Singapore’s Land Transport Authority (LTA) has said use of innovative methods has helped it to successfully overcome challenges with soft ground and limited space to construct Katong Park Station on the new 43km Thomson-East Coast Line.
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The contract for the construction of the station and connecting tunnels was awarded to Shanghai Tunnel Engineering in January 2016 with a value of SG$293.5M (£170M).
“The ground at Katong Park station is primarily composed of soft marine clay, which has the consistency of peanut butter,” said an LTA spokesman.
To minimise construction risks, selected stretches of the ground were strengthened to ahead of the tunnelling works and the diaphragm walls for the station were extend 65m below the ground, beyond the 28m depth of the station box.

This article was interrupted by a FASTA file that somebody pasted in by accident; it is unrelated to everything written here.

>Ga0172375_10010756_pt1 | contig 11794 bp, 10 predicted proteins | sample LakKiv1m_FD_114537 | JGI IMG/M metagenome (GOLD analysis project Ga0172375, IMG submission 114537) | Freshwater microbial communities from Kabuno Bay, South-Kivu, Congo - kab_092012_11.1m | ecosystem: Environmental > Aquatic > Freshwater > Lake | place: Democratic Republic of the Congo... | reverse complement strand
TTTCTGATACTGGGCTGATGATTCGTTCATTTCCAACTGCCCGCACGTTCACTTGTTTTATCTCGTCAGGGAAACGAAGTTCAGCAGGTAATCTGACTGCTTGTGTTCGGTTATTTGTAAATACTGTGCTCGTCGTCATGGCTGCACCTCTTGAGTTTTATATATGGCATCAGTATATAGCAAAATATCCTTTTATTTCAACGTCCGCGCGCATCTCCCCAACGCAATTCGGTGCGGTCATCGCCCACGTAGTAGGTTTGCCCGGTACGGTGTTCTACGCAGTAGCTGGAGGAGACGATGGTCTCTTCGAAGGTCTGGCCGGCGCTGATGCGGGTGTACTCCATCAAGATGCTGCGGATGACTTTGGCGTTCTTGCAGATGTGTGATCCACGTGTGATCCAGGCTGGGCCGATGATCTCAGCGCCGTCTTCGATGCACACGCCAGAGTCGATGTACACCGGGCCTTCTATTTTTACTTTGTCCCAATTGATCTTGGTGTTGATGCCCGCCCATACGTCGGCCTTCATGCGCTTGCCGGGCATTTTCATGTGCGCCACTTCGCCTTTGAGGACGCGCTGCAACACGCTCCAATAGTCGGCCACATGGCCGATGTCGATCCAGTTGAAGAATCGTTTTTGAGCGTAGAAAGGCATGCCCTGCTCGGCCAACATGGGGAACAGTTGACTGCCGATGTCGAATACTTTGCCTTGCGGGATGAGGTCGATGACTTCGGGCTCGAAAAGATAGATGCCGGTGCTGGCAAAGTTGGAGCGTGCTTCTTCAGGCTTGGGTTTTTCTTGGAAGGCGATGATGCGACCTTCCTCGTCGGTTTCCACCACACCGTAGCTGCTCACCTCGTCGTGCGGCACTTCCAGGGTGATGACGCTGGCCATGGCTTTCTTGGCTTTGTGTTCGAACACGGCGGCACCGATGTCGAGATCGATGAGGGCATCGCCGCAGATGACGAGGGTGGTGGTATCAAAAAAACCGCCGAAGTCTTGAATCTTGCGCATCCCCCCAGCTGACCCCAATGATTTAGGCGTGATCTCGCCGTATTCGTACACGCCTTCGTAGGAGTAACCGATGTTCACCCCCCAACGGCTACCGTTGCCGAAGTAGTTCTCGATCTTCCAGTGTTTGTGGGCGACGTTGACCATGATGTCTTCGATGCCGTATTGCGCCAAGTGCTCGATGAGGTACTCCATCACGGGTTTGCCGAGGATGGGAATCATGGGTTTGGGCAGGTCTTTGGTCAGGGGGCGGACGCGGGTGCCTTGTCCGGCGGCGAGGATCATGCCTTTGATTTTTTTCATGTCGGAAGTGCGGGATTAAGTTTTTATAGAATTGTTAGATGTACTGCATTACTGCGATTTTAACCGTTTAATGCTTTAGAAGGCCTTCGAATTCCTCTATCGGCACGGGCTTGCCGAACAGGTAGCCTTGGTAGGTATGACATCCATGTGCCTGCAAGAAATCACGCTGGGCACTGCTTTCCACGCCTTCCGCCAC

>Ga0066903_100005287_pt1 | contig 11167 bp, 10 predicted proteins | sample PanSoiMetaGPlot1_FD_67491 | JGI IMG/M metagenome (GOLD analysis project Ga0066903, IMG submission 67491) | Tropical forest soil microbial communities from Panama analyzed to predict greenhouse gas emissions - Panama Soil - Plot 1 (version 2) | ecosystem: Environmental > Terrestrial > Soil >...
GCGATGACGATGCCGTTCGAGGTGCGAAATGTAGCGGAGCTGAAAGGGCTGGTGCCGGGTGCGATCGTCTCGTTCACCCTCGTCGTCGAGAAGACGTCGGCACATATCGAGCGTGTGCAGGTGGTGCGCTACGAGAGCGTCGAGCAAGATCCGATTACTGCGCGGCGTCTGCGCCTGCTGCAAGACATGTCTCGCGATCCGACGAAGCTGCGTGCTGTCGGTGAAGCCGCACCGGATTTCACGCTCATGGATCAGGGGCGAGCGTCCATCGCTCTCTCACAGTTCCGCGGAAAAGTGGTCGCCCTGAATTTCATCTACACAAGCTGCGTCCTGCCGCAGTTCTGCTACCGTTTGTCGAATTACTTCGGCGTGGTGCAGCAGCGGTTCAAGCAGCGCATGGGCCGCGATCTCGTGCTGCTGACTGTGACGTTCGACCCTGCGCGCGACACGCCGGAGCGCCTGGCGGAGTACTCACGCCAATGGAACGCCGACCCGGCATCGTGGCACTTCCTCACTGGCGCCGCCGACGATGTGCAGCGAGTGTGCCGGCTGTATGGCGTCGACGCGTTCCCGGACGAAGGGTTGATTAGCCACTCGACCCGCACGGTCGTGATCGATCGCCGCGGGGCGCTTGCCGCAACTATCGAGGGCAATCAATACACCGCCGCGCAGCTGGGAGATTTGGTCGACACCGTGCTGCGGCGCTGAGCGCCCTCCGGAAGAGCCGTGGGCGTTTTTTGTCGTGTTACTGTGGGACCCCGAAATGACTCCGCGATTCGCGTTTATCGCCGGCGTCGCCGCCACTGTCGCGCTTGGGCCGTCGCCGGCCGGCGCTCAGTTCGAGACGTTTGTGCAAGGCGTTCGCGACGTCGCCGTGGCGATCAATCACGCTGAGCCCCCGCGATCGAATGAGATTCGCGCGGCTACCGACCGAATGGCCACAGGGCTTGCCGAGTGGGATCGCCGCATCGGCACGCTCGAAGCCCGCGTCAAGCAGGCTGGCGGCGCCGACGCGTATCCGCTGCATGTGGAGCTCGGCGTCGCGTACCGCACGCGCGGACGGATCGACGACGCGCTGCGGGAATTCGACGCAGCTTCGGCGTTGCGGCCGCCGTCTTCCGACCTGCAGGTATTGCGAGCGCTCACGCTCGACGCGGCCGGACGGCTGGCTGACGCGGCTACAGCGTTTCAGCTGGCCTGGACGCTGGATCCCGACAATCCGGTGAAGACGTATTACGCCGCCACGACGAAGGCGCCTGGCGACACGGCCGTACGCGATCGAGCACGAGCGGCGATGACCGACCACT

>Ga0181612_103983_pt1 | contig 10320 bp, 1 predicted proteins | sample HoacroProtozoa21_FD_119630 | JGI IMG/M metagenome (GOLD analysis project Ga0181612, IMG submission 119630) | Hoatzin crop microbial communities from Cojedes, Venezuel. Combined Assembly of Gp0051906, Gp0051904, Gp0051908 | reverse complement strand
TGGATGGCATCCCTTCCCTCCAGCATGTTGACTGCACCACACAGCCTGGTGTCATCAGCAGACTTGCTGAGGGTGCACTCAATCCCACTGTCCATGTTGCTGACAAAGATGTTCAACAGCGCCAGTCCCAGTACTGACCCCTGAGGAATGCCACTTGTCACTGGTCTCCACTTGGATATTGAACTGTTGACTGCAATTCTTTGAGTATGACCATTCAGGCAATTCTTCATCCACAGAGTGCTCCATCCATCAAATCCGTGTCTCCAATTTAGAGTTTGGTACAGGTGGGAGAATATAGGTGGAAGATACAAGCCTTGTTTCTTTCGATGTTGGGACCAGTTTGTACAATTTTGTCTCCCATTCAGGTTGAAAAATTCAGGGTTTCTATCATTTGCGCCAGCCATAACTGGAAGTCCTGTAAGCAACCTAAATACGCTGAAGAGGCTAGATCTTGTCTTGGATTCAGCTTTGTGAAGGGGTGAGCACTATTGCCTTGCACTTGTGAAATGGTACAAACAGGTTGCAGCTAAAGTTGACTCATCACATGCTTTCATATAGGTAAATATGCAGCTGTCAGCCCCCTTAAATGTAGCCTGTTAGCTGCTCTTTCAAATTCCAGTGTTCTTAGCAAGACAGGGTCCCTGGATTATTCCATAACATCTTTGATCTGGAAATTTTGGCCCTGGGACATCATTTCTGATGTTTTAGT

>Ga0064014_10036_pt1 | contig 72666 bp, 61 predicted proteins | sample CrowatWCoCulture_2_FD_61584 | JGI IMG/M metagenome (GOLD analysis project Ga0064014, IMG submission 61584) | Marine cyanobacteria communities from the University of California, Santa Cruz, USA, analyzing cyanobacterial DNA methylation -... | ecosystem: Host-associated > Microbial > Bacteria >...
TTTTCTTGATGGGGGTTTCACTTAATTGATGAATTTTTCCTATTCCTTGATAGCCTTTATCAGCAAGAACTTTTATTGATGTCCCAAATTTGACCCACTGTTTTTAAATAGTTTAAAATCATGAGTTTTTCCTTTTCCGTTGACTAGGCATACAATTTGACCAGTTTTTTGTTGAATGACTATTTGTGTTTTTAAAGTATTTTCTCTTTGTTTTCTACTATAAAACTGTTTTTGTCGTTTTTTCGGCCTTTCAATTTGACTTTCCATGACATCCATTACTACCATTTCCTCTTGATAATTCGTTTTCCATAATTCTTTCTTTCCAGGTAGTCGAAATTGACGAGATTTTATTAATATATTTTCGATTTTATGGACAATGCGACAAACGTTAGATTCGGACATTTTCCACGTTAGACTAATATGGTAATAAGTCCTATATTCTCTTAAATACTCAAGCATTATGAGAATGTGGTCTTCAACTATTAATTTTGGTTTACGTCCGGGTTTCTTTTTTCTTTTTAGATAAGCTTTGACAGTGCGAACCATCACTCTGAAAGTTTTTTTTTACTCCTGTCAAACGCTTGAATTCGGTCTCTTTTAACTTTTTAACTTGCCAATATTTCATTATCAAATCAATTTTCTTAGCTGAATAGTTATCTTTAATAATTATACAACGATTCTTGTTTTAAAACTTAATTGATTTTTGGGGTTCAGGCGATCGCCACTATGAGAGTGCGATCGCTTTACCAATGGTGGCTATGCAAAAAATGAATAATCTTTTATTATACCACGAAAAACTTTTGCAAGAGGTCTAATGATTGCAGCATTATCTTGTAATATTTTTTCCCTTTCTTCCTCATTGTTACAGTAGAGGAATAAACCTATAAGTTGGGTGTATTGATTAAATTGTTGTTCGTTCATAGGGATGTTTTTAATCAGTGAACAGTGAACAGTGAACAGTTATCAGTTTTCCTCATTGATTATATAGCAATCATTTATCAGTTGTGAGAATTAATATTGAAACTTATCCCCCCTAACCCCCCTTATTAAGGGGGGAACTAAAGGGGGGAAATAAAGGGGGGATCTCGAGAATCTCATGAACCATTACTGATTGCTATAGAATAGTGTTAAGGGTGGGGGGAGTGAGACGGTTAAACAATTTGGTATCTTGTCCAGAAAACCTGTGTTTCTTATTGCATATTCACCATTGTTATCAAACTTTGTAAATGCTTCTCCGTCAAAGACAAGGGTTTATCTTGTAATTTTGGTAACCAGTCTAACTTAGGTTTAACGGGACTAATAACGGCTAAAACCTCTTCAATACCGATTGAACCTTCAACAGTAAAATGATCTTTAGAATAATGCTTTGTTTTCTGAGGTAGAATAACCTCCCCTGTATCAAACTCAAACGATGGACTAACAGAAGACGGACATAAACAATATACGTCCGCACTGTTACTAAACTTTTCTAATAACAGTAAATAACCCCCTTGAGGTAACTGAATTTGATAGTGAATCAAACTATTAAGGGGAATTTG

Space was also at a premium at the site.
“The Katong Park station site is located at the major arterial junction of Fort Road, Tanjong Rhu Road and Meyer Road and is also surrounded by residential properties,” said the spokesman. “This created space constraints which prevent the construction of launch and retrieval shafts for the deployment of tunnel boring machines (TBMs).”
To overcome this limitation, the launch shaft was constructed at an empty site near the Singapore Swimming Club, which is a distance away from the construction site. Tunnelling works then proceeded through Katong Park station and continued towards the next station at Tanjong Katong. Excavation of the station box could only commence after tunnelling works were completed.
Due to space constraints, the tunnels at Katong Park station are stacked on top of each other to reduce the overall station footprint and avoid encroaching on adjoining private land.
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The Thomson-East Coast Line is due to become operational in states from this years through to 2024 with Katon Park due to open in 2023. The new line will have seven interchange stations linking the TEL to all five existing metro lines in Singapore.